Chart 2: Two examples of the prediction model
Note: The charts show flow charts from households’ previous segment (LHS) and predicted segment (RHS). The chart to the left presents the predicted flows across segments of households with a young single person under 35 years and without children. The chart to the right presents the predicted flows across segments of a family of four, two adults between 35 and 45 years and two children. Flows originating from no segment correspond to first-time buyers. Both previous and predicted segment shows only the housing type of the segment (small and large apartments, terraced houses, and small and large single-family homes). The predicted segment is the most likely segment based on the raw preferences.
Source: Own calculations based on data from Statistics Denmark.
Based on the estimated preferences, we simulate the effects of tightening the borrowing constraints of the housing buyers due to stricter macroprudential policies. We find that tightening of borrower-based measures, in general, creates a negative net demand effect in the largest cities, and pushes demand toward single-family homes in less populated areas and towards the suburbs. This effect is particularly pronounced for restrictions on LTV ratios, whose direct impact is spread geographically across the country, and which affect buyers with relatively elastic preferences in terms of location. Furthermore, we find that limits on the DTI ratio, in particular, will reduce demand for large apartments and large single-family homes in Copenhagen.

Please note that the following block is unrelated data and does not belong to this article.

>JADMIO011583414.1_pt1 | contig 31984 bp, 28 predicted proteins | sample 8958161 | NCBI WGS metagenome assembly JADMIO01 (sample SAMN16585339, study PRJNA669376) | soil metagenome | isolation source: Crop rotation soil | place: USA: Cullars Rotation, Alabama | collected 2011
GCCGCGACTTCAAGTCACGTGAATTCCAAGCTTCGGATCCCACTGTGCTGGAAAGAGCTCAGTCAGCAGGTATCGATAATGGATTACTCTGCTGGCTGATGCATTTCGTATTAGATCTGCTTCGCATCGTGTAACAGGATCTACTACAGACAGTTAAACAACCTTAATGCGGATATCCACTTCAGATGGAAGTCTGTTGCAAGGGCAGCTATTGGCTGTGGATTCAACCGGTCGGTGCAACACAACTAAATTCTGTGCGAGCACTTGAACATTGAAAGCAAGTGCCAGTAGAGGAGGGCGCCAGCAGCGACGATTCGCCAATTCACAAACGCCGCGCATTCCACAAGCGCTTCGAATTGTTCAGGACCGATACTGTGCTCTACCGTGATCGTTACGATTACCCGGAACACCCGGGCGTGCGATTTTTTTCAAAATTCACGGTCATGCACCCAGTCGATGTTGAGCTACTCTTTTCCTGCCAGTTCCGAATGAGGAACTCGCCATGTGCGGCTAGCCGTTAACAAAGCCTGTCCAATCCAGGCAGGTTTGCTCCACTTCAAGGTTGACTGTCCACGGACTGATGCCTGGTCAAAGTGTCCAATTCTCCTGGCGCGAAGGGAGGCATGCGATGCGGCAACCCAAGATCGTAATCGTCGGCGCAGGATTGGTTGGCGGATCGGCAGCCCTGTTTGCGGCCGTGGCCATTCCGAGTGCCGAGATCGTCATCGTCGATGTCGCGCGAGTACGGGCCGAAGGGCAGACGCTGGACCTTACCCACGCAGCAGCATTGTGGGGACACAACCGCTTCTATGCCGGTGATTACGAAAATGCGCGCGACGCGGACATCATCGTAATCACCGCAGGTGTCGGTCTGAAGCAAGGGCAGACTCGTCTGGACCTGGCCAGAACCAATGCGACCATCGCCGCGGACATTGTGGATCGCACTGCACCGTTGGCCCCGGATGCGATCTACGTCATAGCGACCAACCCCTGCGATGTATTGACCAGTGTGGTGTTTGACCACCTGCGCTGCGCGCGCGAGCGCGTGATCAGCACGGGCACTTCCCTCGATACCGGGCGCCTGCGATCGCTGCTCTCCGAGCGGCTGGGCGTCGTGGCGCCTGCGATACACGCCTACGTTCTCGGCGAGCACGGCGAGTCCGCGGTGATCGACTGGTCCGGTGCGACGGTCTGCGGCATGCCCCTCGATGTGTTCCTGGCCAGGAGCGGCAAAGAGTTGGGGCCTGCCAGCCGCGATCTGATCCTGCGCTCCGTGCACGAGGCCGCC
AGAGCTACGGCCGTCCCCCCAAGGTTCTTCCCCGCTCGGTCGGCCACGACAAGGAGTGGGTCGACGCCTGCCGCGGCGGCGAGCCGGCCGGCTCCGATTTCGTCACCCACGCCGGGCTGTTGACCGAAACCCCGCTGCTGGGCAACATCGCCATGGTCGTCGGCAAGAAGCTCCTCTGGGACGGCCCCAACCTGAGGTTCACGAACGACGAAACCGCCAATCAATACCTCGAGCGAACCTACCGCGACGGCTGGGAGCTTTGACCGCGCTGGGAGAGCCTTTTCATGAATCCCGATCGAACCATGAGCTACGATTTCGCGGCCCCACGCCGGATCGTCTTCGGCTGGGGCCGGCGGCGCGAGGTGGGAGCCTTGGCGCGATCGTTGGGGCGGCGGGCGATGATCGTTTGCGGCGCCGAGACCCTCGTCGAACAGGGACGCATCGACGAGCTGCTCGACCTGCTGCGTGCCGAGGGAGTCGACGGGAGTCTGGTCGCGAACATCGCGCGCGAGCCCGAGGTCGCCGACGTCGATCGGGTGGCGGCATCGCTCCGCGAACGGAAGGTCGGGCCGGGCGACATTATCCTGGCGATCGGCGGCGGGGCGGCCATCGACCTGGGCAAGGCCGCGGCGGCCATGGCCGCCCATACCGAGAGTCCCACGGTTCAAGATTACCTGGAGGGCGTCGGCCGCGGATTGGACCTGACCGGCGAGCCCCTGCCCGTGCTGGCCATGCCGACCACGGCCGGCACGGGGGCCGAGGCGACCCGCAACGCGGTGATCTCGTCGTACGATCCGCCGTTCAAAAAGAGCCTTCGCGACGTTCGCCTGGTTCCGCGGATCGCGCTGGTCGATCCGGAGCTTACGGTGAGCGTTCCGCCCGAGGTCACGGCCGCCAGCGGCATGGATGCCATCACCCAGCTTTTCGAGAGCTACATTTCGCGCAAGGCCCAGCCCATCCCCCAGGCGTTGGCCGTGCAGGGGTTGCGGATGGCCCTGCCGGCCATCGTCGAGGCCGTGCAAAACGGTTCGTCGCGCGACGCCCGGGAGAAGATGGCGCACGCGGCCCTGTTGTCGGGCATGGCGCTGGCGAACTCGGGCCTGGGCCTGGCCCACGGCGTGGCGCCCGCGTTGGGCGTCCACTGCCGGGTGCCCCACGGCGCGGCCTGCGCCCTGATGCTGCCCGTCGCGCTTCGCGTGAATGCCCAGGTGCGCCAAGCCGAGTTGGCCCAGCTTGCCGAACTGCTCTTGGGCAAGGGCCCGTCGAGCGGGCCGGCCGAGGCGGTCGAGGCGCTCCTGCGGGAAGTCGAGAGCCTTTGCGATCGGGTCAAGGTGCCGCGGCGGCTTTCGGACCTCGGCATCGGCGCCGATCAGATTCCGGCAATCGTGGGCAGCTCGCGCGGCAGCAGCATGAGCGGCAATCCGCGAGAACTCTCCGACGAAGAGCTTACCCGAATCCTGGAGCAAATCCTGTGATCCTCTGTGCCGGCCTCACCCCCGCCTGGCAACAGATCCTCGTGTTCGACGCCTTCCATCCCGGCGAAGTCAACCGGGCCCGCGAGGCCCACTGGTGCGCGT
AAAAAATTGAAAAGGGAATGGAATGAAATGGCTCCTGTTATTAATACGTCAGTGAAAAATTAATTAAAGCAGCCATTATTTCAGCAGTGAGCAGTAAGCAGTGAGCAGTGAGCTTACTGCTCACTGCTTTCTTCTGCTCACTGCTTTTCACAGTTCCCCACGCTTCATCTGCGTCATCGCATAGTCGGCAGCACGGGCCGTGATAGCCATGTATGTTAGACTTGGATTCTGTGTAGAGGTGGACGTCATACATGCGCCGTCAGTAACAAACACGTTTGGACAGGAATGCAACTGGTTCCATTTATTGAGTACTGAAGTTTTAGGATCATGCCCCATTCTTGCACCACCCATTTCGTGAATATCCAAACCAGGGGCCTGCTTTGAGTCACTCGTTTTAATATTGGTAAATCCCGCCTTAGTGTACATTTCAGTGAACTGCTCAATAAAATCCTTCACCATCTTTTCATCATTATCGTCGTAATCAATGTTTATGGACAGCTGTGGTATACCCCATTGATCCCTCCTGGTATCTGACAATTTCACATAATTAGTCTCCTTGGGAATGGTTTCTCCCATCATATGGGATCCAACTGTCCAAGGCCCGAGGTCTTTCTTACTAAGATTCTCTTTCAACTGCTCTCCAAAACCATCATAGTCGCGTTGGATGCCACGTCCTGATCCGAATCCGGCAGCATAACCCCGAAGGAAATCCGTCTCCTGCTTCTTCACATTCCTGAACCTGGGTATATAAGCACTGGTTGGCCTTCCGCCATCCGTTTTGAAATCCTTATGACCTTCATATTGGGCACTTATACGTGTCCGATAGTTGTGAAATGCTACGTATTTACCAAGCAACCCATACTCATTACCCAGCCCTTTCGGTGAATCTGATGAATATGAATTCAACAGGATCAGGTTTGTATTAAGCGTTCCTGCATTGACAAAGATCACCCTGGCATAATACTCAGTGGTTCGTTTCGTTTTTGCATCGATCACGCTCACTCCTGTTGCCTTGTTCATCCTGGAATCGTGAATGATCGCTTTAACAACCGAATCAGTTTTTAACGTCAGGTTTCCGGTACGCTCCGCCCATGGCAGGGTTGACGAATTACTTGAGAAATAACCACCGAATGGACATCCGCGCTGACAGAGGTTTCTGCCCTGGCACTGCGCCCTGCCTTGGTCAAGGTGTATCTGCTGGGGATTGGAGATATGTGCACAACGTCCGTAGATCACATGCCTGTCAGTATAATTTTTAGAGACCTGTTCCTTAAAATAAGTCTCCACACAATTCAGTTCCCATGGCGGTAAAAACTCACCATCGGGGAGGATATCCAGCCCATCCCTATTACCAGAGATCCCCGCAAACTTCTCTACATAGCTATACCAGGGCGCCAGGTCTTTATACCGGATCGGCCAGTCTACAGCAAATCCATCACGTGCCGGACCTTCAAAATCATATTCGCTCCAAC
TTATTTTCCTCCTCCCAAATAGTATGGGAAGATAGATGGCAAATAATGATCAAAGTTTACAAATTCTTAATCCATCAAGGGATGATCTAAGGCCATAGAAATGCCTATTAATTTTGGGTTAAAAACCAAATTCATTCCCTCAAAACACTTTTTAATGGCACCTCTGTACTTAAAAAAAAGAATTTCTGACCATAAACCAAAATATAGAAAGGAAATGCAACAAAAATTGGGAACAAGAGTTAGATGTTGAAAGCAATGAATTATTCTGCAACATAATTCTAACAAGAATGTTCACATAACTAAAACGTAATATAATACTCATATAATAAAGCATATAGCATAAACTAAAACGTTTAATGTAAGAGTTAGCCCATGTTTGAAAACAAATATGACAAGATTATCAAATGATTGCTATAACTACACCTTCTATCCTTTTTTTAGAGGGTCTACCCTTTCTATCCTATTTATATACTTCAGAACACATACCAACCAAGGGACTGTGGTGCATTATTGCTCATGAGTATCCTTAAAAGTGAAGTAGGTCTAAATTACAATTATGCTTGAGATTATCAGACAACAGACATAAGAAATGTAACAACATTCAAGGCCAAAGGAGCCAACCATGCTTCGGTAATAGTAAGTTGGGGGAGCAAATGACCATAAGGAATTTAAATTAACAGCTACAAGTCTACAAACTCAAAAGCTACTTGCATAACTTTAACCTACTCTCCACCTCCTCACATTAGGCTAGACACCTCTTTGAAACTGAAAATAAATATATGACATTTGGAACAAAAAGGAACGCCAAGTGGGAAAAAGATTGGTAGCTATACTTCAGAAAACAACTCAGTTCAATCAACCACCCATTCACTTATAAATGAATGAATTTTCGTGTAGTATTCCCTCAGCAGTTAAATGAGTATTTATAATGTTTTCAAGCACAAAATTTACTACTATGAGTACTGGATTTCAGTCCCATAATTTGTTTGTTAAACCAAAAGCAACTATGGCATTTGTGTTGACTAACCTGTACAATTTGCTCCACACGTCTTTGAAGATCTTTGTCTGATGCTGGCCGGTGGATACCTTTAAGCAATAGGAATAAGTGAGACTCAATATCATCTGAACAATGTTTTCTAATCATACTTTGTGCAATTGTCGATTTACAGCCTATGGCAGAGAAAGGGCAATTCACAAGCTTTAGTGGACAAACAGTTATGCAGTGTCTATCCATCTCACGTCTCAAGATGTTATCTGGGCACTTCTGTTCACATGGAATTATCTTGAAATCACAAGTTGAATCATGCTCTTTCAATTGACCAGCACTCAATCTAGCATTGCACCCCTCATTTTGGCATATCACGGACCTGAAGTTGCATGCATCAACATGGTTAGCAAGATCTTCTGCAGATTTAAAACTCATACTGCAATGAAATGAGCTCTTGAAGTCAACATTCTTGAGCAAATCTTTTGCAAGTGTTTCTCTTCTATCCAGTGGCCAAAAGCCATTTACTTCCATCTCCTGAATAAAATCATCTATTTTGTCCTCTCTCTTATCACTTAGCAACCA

However, introducing restrictions on the DTI ratio has mixed substitution effects in the Copenhagen area. Restrictions on the DTI ratio directly reduce demand for large single-family homes and large apartments. Yet the substitution effects of these restrictions push demand not only towards the suburbs, but also towards smaller housing units within the city, counteracting the direct negative impact on smaller units. Households’ preferences for living in the Copenhagen area are strong enough for restrictive regulation to substitute demand within the region, and not just further away from the city center, leading to ambiguous effects on housing prices across segments in the capital region.